Contributed by High’s Chimney Service, a 30+ year old Washington DC chimney repair and service company.
It’s no secret that you create pollution when you burn something. Wood is no exception to this rule. Most people would be surprised to learn just how much you can reduce your pollution when you use your fireplace with a few simple tips.
1. Know your Enemy
First, it is helpful to know about the air pollutants you should be concerned with. Particulate matter is the fine particles left behind when something is burned; it is the equivalent of soot. When airborne, particulate matter is often visible as dark smoke and contributes to respiratory conditions. Carbon Monoxide is a poisonous gas that results when there is not enough oxygen to produce a complete burn. There are other harmful gasses that might result when you burn contaminated fuel — volatile organic compound (VOCs) and nitrogen oxides are particularly notable.
2. Only clean, natural firewood is firewood
Not all wood should be considered firewood, and only firewood should be burned (other than your kindling). This excludes things like:
- painted or stained wood (which will release VOCs)
- pallets (which are treated with chemicals that typically contain formaldehyde and arsenic.)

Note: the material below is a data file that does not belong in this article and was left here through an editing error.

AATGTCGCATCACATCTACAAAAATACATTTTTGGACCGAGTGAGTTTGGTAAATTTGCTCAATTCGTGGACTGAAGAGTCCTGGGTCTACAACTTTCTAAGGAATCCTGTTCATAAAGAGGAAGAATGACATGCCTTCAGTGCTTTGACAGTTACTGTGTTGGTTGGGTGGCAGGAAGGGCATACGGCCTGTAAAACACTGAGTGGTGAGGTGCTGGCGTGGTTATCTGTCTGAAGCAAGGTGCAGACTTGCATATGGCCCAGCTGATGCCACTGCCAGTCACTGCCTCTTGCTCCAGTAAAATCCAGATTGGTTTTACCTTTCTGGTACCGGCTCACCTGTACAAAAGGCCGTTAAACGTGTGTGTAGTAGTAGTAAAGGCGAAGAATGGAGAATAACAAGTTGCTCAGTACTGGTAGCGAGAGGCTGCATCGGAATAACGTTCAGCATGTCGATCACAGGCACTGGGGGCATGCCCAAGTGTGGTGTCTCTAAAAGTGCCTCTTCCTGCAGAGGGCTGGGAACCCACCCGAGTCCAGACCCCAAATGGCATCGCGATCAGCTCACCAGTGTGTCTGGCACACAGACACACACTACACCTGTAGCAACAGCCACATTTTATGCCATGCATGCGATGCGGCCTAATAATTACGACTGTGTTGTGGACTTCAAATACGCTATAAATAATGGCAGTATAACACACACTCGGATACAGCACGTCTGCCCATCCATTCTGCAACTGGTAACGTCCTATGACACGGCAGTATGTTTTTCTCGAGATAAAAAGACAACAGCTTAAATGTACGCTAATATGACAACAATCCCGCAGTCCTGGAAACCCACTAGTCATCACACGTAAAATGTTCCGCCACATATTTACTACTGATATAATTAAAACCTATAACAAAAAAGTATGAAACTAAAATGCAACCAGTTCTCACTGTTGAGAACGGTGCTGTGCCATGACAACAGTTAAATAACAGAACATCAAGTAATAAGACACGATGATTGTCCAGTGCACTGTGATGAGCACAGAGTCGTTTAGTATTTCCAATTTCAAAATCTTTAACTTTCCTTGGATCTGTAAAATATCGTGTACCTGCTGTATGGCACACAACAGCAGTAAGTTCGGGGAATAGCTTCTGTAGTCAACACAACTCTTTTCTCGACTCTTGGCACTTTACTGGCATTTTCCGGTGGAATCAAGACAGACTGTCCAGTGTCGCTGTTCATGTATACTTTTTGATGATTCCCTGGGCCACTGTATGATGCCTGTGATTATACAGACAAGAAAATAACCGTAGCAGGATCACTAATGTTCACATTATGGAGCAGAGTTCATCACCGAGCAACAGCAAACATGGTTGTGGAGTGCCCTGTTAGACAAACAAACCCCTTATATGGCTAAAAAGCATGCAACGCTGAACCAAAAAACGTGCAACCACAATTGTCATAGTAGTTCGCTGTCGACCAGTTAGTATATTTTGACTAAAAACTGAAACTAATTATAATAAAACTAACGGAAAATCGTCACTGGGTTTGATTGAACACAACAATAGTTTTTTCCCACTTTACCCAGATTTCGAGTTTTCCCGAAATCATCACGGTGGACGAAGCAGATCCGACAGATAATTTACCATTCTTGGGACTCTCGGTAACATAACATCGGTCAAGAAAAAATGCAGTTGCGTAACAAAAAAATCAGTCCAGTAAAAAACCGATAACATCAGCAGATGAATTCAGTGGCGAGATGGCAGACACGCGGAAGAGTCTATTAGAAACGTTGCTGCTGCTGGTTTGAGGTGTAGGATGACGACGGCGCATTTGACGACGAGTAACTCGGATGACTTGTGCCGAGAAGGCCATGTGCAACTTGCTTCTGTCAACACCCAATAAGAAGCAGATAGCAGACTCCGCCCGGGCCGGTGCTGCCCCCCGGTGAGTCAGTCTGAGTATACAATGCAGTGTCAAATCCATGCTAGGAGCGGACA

- wood with glue on it
- driftwood (the chlorine from the salt causes carcinogenic gasses)
- wood with heavy pesticides
- moldy, rotten, or diseased wood
- any treated wood
- glossy paper or paper with colored ink (magazines are a no-no; black and white newspaper is ok)
- any trash, including Styrofoam, plastic, and rubber
3. Only Use Seasoned firewood
Seasoning, or curing, wood means leaving the wood to dry properly for at least 6 months. The reason you want seasoned firewood is that it will burn much more efficiently. Wet wood produces a lot of smoke, and you want to avoid that.
4. Burn hot, but smart
A hot fire burns the wood efficiently. The most smoke is produced when a fire is starting and when it smolders, because these times are when the fire is cool. Try to start the fire quickly. And never let a fire smolder, especially overnight (that’s just asking for trouble). A decent-sized fire is recommended, because a small fire won’t get hot, but a very large fire may get wild and dangerous.
5. Get your Chimney Inspected Regularly
There are many chimney problems that can affect the environment inside and outside of your home. For example, chimneys with cracks, leaks, or inadequate liners can have inefficiencies and will not keep the fire as hot. An inefficient fire system wastes energy, which means more fuel needs to be burned, which means more pollution. Chimneys might also have air flow issues, which can be caused by improper venting, creosote buildup, or other problems. Lack of proper air flow can prevent complete combustion, resulting in inefficiencies and possibly even carbon monoxide. There really are too many problems here for average homeowners to check themselves.
Reducing the pollution coming from your chimney is actually pretty simple. In addition to helping the environment, these tips can help keep your family safer and save you money in firewood and chimney repair and maintenance costs.